Documentary filmmakers: ignore social media at your own peril

One of social media’s major selling points is that it’s an effective tool for activism. There is an audience waiting to be tapped; they just need that social media finger on their shoulder. Of course, not every story has a happy ending, but one recent success story can be found in the case of the film “Blackfish.”

“Blackfish” is a documentary about the controversy over captive killer whales (and the unfortunate death of SeaWorld trainer Dawn Brancheau). It premiered at Sundance in 2013, and thanks to a huge social media campaign from activists, it was propelled into the mainstream consciousness. So much so that Pixar was prompted to change the portrayal of marine parks in their upcoming film “Finding Dory.” This all resulted in a publicity nightmare for SeaWorld and a film that has polarized audiences. But it was a clear-cut success story for the creators of the film.

Things don’t always play out so well, however. Filmmaker and founder of Chewbahat Storytelling Lab, Gerald Holubowicz confessed that promoting his film “Moneyocracy,” about the impact money has on democracy, through social media was a daunting affair. Today, he laments not having paid more mind to his potential audience.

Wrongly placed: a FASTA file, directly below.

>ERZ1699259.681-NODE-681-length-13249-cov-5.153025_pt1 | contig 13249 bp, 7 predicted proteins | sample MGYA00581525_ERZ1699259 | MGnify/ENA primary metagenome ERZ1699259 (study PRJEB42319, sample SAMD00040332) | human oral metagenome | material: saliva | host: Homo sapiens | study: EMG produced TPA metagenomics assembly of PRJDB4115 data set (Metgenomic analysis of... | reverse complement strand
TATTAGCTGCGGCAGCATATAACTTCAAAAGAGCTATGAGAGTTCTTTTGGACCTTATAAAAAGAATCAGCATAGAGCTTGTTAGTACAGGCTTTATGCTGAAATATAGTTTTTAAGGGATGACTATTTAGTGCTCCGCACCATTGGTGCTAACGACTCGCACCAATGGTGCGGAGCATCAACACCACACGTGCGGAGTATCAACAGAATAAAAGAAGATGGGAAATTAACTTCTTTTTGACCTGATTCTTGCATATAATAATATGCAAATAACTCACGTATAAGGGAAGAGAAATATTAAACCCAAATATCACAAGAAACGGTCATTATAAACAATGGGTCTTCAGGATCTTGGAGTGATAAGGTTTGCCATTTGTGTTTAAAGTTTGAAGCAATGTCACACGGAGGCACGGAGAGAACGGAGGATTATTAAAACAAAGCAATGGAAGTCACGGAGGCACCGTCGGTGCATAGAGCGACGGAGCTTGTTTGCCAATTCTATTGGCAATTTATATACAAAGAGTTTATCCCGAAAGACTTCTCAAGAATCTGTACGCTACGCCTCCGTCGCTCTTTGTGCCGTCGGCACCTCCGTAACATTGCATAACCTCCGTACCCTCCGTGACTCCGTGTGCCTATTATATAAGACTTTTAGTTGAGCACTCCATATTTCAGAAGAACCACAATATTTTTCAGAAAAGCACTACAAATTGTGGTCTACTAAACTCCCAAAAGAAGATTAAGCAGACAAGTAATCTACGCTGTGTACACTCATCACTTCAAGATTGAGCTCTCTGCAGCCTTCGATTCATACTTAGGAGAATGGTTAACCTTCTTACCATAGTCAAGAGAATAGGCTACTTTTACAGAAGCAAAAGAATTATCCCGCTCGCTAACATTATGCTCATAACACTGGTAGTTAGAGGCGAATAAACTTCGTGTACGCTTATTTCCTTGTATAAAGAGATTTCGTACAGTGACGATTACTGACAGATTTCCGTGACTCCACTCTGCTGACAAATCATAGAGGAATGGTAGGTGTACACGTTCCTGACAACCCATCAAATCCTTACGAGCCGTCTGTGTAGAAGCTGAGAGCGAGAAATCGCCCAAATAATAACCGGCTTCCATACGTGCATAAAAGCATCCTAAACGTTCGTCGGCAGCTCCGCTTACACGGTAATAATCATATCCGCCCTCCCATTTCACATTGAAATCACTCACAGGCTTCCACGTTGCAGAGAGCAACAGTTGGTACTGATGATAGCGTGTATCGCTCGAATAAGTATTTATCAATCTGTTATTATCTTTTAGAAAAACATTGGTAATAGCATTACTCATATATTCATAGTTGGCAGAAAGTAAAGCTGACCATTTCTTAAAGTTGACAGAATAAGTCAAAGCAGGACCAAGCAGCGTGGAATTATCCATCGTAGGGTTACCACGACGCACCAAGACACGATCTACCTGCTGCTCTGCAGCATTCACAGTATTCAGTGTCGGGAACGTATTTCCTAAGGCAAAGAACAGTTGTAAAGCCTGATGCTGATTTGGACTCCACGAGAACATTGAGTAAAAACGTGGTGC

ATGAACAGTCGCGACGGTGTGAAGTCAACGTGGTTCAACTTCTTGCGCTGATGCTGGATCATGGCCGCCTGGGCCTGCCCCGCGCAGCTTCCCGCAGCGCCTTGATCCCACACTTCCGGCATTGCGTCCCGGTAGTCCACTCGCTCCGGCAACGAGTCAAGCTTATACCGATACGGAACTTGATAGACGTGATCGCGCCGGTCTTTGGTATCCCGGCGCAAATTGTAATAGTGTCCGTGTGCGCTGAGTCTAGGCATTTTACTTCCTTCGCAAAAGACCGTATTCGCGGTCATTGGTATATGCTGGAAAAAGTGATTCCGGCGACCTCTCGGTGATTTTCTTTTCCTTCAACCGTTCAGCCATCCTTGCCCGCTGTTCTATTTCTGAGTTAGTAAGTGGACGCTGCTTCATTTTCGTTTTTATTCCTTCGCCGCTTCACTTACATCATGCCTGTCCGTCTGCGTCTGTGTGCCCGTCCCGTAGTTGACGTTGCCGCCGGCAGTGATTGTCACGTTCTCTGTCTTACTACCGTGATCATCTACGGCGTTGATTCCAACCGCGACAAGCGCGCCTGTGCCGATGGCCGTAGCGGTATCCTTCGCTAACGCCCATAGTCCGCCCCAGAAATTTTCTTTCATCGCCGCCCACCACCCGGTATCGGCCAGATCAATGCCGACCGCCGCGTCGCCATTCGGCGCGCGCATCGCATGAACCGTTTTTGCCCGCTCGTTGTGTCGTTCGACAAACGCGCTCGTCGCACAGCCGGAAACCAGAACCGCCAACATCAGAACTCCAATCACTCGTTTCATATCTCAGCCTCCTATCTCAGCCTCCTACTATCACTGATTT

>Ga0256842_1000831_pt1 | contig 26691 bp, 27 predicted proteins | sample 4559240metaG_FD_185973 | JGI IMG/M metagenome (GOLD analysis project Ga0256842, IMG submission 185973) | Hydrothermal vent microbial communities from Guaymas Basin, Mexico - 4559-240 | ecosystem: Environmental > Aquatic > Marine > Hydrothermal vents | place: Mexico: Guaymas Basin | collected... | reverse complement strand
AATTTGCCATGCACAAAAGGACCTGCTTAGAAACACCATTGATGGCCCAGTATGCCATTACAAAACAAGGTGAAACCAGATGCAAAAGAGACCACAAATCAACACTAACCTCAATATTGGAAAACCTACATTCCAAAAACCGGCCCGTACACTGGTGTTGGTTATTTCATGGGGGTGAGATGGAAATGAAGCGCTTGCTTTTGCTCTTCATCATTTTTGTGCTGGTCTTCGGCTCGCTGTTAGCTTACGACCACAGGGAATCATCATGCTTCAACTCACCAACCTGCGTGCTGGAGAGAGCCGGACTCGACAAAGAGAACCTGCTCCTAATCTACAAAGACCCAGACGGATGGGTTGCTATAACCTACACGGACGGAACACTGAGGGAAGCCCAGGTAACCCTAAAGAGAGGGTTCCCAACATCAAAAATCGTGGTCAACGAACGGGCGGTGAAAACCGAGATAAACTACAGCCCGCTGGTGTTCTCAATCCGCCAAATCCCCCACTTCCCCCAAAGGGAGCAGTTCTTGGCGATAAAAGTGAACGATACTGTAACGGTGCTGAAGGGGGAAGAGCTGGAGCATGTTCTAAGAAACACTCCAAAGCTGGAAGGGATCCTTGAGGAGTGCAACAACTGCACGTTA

“We should have developed a long-term strategy to engage people way before the production of the documentary part and long after that,” Holubowicz wrote in an email. “We realized during the filming that our topic was actually crucial to the people we were meeting with, but not a single one had heard about us.”

Success stories in documentary filmmaking are generally ones that are based upon a great story that resonate with the audience. Engaging with tough, revealing stories can be cathartic, but can also be difficult for viewers. Social media is an ideal venue for discussing pain and developing an invested audience. You just have to be willing to put in the work, the time and the energy to build that audience.

In the case of “Moneyocracy,” Holubowicz was the only person manning Twitter and Facebook accounts. This, he said, left him at a disadvantage.

“What I learned is that you need community managers to feed your social media according to your strategy and planning,” Holubowicz said. “They can make first contact to let you really talk and engage with people. As a director/creator, we have to talk to the audience to help them understand and believe in what we’re doing.”

Times have changed. Films, especially documentary films, increasingly need a deep level of engagement with the audience to guarantee success. “Moneyocracy” is a film about politics, Washington and the influence of money — subjects that naturally incentivize people to become activists.

Holubowicz has begun work on “Moneyocracy II,” and this time around though, he plans on fully utilizing the power of social media. In that regard, he said, even through failure, he has found some success.

“I failed in a way, but I know now that my further understanding of social media will seriously improve the fate of the next project,” he said. “We had good connections though, and some people are still following us today, which is a really good sign that we didn’t do everything wrong.”

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